Adding Dental And Vision Benefits To Medicare More Popular With Americans Than Lowering The Age Of Eligibility To 60 According to MedicarePlanTips.com Survey

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Survey finds 73% of people in the U.S. in favor of adding additional services like vision and dental to Medicare compared to 60% in favor of making Medicare available to those 60 and older

Almost 75% of Americans surveyed are in favor of expanding Medicare to cover dental, vision and hearing aids.

A strong majority of Americans are in favor of expanding Medicare. But a recent study by MedicarePlanTips.com found that adding benefits like dental, vision and hearing aids is more popular than lowering the age of eligibility from 65 to 60.

73% of respondents replied yes when asked if they were in favor of expanding Medicare to include coverage for dental, vision and hearing aids. That’s compared to just 10% who replied no. 17% responded that they had no opinion.

A clear majority was also in favor of lowering that age of eligibility from 65 to 60. In this case, 60% replied yes compared to 19% who replied no. While 21% had no opinion.

The age of the respondent made a significant difference in response to the age question. For those 65 and over, only 36% were in favor of lowering the age of eligibility. The same percentage, 36%, were opposed to lowering the age while 25% had no opinion.

However, for those in the 50 – 64 age range, 65% were in favor of dropping the eligibility age from 65 to 60. This is compared to 18% who were opposed and 17% who had no opinion.

When asked about why Medicare should include additional services such as dental and vision, respondents had two common themes in their responses.

Many share the belief that vision, dental and hearing are an important part of people’s overall health and should be covered. And many also think these services are too expensive for a lot of seniors to afford without Medicare coverage.

As one respondent put it “These things will make people's quality of life better, and many people go without these things or suffer from severe problems because Medicare doesn't cover these issues.”

For those opposed to covering these services, the main reason came down to money. Said one “Medicare is already stretched to the breaking point without adding more coverage.”

Similarly, those opposed to lowering the age of eligibility also cited cost as the main reason they were not in favor of lowering the age requirement from 65 to 60. Some were also concerned that it would make people want to retire sooner.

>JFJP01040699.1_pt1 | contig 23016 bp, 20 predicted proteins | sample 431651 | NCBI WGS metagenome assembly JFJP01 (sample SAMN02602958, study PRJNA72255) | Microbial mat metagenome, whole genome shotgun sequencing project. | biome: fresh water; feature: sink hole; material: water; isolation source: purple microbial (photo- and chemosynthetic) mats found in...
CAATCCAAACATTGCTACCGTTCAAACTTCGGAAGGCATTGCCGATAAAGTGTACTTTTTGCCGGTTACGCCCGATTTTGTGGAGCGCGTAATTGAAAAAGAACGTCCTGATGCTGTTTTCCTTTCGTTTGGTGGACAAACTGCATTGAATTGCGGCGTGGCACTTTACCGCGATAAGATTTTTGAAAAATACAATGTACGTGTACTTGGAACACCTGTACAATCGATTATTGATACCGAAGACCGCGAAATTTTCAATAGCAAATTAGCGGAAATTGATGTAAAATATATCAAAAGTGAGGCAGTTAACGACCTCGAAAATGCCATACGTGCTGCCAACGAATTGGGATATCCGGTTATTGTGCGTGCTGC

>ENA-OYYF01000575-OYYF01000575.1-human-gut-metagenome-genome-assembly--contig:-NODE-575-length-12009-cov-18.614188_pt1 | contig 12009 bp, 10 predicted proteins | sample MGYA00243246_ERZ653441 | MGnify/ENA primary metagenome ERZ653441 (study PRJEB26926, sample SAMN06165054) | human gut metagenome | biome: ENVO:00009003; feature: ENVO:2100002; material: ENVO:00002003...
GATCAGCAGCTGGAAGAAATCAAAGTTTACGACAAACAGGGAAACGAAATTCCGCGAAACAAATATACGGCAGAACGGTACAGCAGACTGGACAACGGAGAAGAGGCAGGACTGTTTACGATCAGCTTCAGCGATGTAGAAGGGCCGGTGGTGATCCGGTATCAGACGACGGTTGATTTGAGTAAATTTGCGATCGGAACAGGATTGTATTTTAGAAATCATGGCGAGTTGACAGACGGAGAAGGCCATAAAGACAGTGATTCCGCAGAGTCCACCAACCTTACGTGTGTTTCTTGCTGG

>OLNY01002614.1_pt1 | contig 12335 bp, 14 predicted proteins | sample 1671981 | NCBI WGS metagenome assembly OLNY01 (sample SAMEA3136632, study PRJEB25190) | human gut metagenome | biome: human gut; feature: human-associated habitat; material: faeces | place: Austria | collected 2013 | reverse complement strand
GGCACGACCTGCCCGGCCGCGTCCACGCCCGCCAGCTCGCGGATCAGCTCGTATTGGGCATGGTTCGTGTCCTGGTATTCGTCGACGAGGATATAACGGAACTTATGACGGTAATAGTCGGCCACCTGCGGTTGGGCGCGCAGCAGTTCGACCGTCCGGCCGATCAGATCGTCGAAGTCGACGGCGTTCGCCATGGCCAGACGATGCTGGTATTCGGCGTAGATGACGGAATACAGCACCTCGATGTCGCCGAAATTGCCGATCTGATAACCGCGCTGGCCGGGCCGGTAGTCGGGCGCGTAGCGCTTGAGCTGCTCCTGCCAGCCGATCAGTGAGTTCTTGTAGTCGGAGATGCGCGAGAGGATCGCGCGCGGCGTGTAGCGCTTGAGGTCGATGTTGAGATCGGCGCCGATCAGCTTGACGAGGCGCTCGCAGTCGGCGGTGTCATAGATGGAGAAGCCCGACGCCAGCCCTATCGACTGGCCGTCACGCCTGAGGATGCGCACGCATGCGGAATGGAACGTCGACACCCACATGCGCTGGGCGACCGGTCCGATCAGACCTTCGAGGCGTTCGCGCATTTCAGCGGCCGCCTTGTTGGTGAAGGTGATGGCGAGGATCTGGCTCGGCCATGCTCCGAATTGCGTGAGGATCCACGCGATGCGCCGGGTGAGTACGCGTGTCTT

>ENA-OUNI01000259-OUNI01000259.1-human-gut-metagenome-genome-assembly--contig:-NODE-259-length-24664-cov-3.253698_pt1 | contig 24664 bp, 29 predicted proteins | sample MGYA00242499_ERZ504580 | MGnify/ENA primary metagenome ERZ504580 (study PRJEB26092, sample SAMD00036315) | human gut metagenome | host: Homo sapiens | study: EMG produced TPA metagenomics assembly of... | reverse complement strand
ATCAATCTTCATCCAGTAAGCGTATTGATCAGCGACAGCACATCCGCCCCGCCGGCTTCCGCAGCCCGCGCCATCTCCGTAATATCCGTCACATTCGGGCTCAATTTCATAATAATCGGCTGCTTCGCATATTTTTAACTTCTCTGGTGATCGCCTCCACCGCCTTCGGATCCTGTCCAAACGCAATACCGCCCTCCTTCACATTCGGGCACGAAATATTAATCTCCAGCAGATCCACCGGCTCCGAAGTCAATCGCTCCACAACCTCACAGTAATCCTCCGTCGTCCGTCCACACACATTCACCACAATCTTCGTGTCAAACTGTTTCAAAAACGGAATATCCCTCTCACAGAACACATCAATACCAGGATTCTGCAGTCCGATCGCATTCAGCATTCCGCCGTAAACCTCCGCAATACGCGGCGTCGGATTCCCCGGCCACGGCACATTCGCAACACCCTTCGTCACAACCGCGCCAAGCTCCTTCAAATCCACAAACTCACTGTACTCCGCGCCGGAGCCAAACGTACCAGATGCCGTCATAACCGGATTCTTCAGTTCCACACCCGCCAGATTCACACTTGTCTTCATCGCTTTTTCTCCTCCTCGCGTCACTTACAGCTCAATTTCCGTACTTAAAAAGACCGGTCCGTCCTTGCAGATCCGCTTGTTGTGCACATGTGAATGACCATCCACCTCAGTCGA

For those in favor of dropping the age of eligibility to 60, one respondent summed things up this way, “Lowering the Medicare eligibility age would not only be life-changing for at least 23 million people, it would also be life-saving for so many people across America who would eventually be able to get the care they need and they deserve.”

MedicarePlanTips.com collected 1474 responses to this survey. To get more details on the survey, visit https://medicareplantips.com/medicareplantips-com-survey-results/

About MedicarePlanTips.com

MedicarePlanTips.com was founded with a simple goal… to help people understand Medicare. What it is. How it works. What it covers.

We created the website to lay out this information as clearly as possible and in plain English (with no confusing medical and/or bureaucratic jargon).

We also realize the Internet may not be the best place for many to get the information they need about Medicare. So the site also features a free search on our site so you can easily find local Medicare resources near you.

Our site is completely independent from Medicare and is not affiliated with the program in any way. Nor are we owned or operated by an insurance company or a company that sells leads to insurance companies.

We’re just regular folks who have been frustrated with the confusing Medicare system and are trying to create the resource we’d like for ourselves to help navigate the world of Medicare. We hope you find the information on this helpful as you navigate the world of Medicare plans, coverage and more.

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Chris Clark
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